The End of Faith The End of Faith
Religion, Terror and the Future of Reason

Sam Harris
ISBN 0743268091 (9780743268097)
The Free Press (Simon & Schuster), 2006

Category: Ethics & Morality

Atheists Win Prizes. Sam Harris' The End of Faith — winner of the 2005 PEN award for non-fiction — urges us to drop our faith — with its lack of appeal to intellectual reason, and its inherent promise to continue producing fanatics if we are to keep pushing our Holy Books' messages to their logical conclusions — in favour of more reasonable choices.

Whilst Harris' language and tone isn't as high-and-lofty, his message is essentially a 21st Century update of Nietzsche's: whilst God is not 'dead' in our consciousness, perhaps he should be, if we are to get out of this world's mess alive, 'because our neighbours are now armed with chemical, biological, and nuclear weapons' (p.14).

The book begins with a suicide bomber strapped and ready to destroy himself and the passengers of a bus in the name of God. We can tell nothing about him except for one thing: our common-sense will instantly recognise him as a Muslim. 'OK,' I thought, 'so what?' Harris' choice to begin with a suicide bomber felt obvious, contrived. A book which calls for the end of all faith is, at least at this stage, nothing more than a call to end fundamentalism. I'm on the same page, but this argument didn't make me sit up and listen. Harris plays the fundamentalist Islam card too easily.

Trouble is — and this gets more interesting — our problem doesn't begin with fundamentalism. In chapter four, Harris comments that orthodox Islam — because of the divine nature of its text — simply does not allow for any analysis of the Qur'an. Even the moderate Muslim who is opposed to literal interpretations of certain problematic verses has to admit that they're in there. Even liberals or moderates from the major religions — all talk of tolerance and dialogue — cannot be aloof to their religions' inherent claims for 'truth'. After faith's long-burning fuse of dialogue, tolerance and 'love' has reached the end of its rope, history has proven that eventually, we'll just fight about it.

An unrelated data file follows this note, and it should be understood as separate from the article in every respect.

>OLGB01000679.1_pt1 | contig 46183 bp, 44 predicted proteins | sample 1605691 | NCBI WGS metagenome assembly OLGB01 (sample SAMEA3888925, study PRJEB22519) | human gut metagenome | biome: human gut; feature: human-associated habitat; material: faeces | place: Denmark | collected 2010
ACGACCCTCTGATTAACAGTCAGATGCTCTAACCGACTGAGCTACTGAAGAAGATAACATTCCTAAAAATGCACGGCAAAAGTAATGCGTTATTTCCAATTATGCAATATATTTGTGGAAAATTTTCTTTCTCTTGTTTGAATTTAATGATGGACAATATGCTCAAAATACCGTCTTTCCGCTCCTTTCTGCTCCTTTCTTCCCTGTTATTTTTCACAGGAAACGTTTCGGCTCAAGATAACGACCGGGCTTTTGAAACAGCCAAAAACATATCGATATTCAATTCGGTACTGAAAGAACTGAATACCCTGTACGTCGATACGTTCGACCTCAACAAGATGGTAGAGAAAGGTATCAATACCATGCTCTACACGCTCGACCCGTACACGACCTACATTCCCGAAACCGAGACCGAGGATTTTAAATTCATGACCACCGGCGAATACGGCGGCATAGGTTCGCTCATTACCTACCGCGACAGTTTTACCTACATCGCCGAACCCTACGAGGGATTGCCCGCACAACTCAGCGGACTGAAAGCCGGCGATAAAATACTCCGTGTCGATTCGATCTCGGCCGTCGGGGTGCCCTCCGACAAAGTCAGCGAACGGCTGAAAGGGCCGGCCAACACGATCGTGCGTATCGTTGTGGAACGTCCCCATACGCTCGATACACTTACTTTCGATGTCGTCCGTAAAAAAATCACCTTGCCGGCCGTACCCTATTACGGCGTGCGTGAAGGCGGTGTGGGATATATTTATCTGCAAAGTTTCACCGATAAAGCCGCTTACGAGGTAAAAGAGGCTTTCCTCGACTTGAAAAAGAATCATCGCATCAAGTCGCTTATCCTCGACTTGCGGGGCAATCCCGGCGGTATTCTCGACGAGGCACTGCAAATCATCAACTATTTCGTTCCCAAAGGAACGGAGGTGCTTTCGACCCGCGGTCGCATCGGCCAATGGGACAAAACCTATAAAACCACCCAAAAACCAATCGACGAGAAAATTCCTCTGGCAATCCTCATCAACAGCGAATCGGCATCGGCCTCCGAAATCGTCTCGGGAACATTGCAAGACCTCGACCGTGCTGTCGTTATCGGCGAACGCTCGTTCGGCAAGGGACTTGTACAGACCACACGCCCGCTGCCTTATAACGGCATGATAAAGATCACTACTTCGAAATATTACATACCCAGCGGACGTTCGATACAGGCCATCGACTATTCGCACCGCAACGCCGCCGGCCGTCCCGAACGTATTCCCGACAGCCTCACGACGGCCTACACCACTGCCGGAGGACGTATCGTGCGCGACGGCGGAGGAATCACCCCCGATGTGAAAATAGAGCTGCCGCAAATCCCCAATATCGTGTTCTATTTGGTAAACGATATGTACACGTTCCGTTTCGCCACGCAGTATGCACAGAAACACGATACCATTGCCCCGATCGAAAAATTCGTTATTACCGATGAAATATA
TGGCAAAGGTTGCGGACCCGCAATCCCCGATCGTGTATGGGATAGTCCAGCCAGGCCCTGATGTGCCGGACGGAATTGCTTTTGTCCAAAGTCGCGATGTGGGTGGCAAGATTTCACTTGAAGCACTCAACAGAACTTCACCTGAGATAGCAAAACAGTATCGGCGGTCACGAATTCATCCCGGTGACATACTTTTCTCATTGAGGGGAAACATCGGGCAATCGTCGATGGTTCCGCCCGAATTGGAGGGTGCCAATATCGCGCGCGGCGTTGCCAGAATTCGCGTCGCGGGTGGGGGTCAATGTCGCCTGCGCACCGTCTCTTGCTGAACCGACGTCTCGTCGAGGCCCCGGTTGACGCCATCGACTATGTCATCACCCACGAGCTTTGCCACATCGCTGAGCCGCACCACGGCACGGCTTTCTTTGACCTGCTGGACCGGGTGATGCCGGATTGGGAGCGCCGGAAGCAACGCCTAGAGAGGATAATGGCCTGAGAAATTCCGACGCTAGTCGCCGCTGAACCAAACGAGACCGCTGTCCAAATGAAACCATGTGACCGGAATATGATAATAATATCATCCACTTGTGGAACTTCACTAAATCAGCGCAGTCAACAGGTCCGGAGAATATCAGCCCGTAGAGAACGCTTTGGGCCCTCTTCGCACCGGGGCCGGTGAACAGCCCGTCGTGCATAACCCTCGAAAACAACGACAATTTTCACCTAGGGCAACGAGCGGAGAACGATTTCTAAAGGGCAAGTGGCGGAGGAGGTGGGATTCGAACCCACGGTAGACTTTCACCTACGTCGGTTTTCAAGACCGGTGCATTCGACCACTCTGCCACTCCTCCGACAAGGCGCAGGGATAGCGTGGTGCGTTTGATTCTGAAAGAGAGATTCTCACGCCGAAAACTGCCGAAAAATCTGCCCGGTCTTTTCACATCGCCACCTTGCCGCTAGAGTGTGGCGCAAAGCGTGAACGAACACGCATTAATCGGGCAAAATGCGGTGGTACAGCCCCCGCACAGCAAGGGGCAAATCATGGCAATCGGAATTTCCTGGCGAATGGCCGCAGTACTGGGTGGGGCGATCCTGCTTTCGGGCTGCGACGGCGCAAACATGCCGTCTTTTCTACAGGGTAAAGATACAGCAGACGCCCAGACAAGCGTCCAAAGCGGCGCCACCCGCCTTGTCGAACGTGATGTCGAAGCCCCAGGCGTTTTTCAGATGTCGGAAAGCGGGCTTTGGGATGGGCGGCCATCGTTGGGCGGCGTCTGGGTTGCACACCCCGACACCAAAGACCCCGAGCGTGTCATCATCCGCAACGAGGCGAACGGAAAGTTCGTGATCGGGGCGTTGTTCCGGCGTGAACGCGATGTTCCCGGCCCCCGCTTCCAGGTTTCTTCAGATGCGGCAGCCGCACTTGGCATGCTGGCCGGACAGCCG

In his discussion, Harris turns to, among others, the conflicts of the Middle East and Israel/Palestine, and the work of the 'Tamil Tigers'. Recognising that it could be argued that agendas here are political and not religious, he warns us against thinking of the Tigers as 'secular': 'The cult of martyr worship that (Hindus) have nurtured for decades has many features of the religiosity that one would expect in people who give their lives so easily for a cause' (p.229). Indeed, Saddam Hussein's mission began as self-consciously political, until he ended up all-too-conveniently tacking Islam on the end of it.

'OK. But,' I thought. Religious belief is by no means the only cause of today's ills. Harris' call to eradicate faith seems akin to the idea that exterminating the entire world's snakes will tame all the world's poisons. What about 'Satanism'? Sure, it takes its name from God's arch enemy. But it is philosophical, humanist, not religious. If no-one had penned Genesis, I'm sure Satanism's originators could have found another name for it. I'm a little surprised/cynical that Harris, himself a philosopher, let this philosophy (and many others like it, which capitalise on humanity's inherent selfishness, re: Nietzsche) slip through the critical net.

'Faith' doesn't contain the potential for hatred. Unthinking, gung-ho religion can. Humanity's obsession with conquest has landed us in the trouble we're in. Faith should fly in the face of that, and I'm with Harris in mourning the fact that it hasn't. (If Harris' book has pushed any significant thought-buttons in me, it's to think again about the conflicts of the Old Testament, and the question of why even Yahweh seemed to support them.)

Those who question whether 'organised religion' is a helpful concept will, at many points, hold their hands up to this book's message (for me, the terms 'faith' and 'religion' aren't necessarily interchangeable. Harris might have further convinced me had he used the latter). For everyone else, it won't rock your boat too much: Holy Books aside, it's impossible to disprove the Truth; however, faith should be a reminder to all that a relationship with the Prince of Peace is fraught with implications.

(This review is based on the hardback edition, 0743268083, 2005)

Author's Website,

Mark Burnhope, March 2006

Mark Burnhope is a graduate of London School of Theology. He is a 'trying' novelist and poet with a Masters Degree in Creative and Transactional Writing from Brunel University, and an alternative worship/emerging church obsessive.

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